How edge computing is intertwined with open source

How edge computing is intertwined with open source.

It was only six years ago that Kubernetes was created, yet in those few years the technology has become the go-to standard for container orchestration and management systems, and its use is growing at an incredible rate globally. Kubernetes and cloud native technologies enable a broad array of applications because they serve as a reliable connecting mechanism for a myriad of open source innovations, from supporting various types of infrastructures and adding AI/ML capabilities to making developers’ lives simpler and business applications more streamlined.

Kubernetes is also very popular with CIOs, having become the top container management system since its introduction. GitHub entries related to Kubernetes appear at 60,682 — and as we see the swift expansion of Kubernetes use in the enterprise and in new use cases including edge computing, these figures are only set to rise.

The benefits of Kubernetes are numerous, especially when used for DevOps. The technology facilitates fast, simple management and coherent organisation of containerised services and applications. Kubernetes also enables the automation of operational tasks, for example, application availability management and scaling. And, when using Kubernetes, businesses can more easily shift workloads between different providers due to the ubiquity of Kubernetes service offerings among cloud providers and the portability of containers themselves. Given these advantages, it’s no wonder Kubernetes is growing in popularity

A recent global study carried out by SUSE and Insight Avenue, an independent market research agency, revealed how IT leaders are responding to the challenges of today. Most notably, the study revealed that average production workloads that are containerised are expected to increase from 27% today to 34% in a year’s time, and in two years’ time they expect another 47% growth. Increased containerisation along with the need for container orchestration is driving demand for Kubernetes, reflecting a rising maturity as enterprises continue to transition over to solutions that are cloud native.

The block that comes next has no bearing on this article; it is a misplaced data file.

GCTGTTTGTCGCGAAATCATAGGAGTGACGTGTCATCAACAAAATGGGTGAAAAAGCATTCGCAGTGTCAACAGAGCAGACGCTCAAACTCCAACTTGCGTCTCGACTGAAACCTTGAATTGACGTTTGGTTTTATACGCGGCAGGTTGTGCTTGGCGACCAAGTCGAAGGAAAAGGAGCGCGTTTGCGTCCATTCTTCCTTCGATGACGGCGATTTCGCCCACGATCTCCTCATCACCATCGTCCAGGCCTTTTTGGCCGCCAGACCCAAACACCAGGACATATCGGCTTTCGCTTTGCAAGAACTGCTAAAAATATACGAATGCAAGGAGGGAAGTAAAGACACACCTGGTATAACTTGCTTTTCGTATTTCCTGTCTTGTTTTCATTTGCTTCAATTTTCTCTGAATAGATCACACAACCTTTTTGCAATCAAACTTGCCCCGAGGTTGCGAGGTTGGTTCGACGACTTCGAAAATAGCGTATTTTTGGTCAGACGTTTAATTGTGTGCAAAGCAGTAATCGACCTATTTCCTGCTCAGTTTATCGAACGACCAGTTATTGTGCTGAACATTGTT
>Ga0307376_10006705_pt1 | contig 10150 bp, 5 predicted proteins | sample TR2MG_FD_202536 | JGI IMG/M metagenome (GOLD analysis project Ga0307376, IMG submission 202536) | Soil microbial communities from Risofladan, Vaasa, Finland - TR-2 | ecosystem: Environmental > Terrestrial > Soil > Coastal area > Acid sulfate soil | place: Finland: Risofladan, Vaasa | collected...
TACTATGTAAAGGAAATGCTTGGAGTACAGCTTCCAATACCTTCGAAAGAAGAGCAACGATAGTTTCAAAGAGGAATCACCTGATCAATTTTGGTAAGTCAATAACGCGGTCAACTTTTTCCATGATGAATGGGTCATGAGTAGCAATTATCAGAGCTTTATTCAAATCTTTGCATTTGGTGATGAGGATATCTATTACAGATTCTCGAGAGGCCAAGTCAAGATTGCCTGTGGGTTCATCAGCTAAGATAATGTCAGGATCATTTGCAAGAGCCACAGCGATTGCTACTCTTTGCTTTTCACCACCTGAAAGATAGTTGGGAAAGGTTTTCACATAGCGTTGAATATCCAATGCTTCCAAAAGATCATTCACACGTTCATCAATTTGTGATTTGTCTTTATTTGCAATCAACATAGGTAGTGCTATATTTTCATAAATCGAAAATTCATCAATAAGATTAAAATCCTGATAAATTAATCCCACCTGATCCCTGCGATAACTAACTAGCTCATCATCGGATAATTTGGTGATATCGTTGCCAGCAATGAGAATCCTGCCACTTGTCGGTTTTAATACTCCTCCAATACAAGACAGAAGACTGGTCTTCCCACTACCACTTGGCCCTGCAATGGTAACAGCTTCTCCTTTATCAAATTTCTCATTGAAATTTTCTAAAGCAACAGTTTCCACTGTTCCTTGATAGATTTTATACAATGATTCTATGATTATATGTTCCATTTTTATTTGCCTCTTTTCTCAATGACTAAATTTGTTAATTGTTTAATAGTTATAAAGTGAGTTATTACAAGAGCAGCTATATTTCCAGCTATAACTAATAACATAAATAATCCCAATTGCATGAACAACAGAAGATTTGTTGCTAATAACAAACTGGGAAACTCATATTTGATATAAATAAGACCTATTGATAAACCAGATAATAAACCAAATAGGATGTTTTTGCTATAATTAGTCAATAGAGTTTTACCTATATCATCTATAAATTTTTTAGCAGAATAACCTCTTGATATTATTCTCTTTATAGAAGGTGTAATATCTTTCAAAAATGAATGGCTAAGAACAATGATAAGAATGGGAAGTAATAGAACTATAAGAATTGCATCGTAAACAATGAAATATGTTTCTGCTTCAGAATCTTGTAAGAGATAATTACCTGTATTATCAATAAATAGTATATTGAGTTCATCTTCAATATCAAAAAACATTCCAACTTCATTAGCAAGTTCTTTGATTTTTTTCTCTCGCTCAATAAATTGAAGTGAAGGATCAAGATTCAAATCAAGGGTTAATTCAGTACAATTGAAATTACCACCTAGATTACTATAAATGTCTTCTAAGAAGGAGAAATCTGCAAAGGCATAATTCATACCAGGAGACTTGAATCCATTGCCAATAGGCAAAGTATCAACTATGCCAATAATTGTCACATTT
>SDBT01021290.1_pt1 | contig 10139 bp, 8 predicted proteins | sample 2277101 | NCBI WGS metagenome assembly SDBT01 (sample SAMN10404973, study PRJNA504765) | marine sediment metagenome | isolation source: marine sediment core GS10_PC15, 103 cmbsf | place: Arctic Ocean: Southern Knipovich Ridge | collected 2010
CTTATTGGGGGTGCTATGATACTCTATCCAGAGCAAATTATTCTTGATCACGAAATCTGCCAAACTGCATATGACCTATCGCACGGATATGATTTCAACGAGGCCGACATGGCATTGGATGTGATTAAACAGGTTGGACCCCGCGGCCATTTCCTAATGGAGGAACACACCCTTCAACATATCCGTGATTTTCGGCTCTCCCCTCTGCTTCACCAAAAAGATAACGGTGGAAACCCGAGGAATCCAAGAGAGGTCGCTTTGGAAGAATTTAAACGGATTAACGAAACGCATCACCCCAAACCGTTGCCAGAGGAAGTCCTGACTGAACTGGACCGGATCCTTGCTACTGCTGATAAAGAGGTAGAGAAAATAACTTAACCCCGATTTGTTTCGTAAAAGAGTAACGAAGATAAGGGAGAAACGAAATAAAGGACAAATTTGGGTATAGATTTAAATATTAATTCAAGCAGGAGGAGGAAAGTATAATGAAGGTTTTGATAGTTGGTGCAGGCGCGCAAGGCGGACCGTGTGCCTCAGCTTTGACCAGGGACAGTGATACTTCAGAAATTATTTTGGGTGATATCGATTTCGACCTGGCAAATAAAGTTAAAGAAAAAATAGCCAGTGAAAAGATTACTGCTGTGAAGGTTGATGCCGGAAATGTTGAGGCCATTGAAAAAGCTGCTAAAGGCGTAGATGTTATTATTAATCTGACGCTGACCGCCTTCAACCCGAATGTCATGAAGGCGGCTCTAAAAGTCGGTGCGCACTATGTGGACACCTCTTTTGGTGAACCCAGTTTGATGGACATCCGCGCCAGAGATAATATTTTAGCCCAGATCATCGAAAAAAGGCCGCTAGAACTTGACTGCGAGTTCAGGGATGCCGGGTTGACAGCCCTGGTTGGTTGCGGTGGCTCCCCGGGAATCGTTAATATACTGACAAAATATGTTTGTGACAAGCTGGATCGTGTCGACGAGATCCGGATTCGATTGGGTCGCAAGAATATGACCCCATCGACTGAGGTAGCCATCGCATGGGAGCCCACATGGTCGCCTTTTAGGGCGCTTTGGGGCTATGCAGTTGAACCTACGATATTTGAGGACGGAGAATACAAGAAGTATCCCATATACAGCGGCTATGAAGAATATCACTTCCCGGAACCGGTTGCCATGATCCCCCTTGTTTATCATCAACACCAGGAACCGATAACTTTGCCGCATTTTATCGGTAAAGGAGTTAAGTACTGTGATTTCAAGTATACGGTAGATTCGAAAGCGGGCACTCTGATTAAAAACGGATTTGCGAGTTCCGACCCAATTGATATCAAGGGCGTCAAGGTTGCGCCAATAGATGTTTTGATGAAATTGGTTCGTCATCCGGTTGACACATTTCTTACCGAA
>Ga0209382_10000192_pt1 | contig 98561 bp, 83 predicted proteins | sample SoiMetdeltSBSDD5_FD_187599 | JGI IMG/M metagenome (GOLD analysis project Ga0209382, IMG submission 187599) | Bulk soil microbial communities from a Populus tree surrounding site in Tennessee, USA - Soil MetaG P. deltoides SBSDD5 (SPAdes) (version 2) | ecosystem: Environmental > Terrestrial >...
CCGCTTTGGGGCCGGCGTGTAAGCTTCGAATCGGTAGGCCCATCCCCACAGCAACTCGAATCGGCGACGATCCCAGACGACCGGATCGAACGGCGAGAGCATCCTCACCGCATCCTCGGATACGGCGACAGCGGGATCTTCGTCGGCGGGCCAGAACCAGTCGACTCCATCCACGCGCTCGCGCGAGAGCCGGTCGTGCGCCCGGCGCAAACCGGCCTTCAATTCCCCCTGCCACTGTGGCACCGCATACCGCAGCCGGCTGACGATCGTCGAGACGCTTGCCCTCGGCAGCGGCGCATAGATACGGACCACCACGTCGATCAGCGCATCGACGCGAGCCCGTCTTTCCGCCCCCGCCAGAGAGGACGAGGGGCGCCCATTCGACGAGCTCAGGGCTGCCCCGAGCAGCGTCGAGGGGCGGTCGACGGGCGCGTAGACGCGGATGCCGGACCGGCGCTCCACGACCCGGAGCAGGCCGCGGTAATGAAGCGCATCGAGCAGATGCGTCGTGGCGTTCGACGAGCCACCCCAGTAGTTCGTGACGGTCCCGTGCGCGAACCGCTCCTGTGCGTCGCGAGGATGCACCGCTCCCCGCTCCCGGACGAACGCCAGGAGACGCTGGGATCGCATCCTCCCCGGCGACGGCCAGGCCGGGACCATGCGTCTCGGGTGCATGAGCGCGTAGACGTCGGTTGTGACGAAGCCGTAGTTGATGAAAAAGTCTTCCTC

Overall, Kubernetes is vital for businesses looking to capitalise on key technology trends now and in the coming years. For businesses looking to accelerate their application delivery with containerised and cloud native workloads it plays an integral role. With the accelerated uptake of hybrid cloud and edge computing new needs emerge. In fact, IT leaders anticipate a substantial difference for the success of their organisation by adopting IoT (82%) or edge computing (80%), and of course open source (70%), according to the Insight Avenue Research.

Let’s turn our attention to some notable use cases behind these figures.

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The Intertwining of edge, core and cloud

Across a variety of sectors edge computing is being implemented so that organisations can take advantage of the many benefits it brings. With edge computing, it is possible to extend the reach of our current computing systems into far-flung environments, to deliver context specific value into each of many remote locations. And, while edge is exciting new territory in many ways, it is important to remember that edge solutions encompass more than edge environments. The most successful systems integrate many edges and back-end cloud services to provide greater value.